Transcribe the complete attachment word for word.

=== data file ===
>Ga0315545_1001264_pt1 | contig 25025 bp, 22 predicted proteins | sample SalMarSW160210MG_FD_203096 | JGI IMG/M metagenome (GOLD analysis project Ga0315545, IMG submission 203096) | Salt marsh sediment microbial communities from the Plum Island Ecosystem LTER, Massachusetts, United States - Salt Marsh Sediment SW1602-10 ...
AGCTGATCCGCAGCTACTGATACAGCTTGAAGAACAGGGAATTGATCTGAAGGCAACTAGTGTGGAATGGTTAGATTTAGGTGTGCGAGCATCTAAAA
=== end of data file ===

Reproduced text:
>Ga0315545_1001264_pt1 | contig 25025 bp, 22 predicted proteins | sample SalMarSW160210MG_FD_203096 | JGI IMG/M metagenome (GOLD analysis project Ga0315545, IMG submission 203096) | Salt marsh sediment microbial communities from the Plum Island Ecosystem LTER, Massachusetts, United States - Salt Marsh Sediment SW1602-10 ...
AGCTGATCCGCAGCTACTGATACAGCTTGAAGAACAGGGAATTGATCTGAAGGCAACTAGTGTGGAATGGTTAGATTTAGGTGTGCGAGCATCTAAAA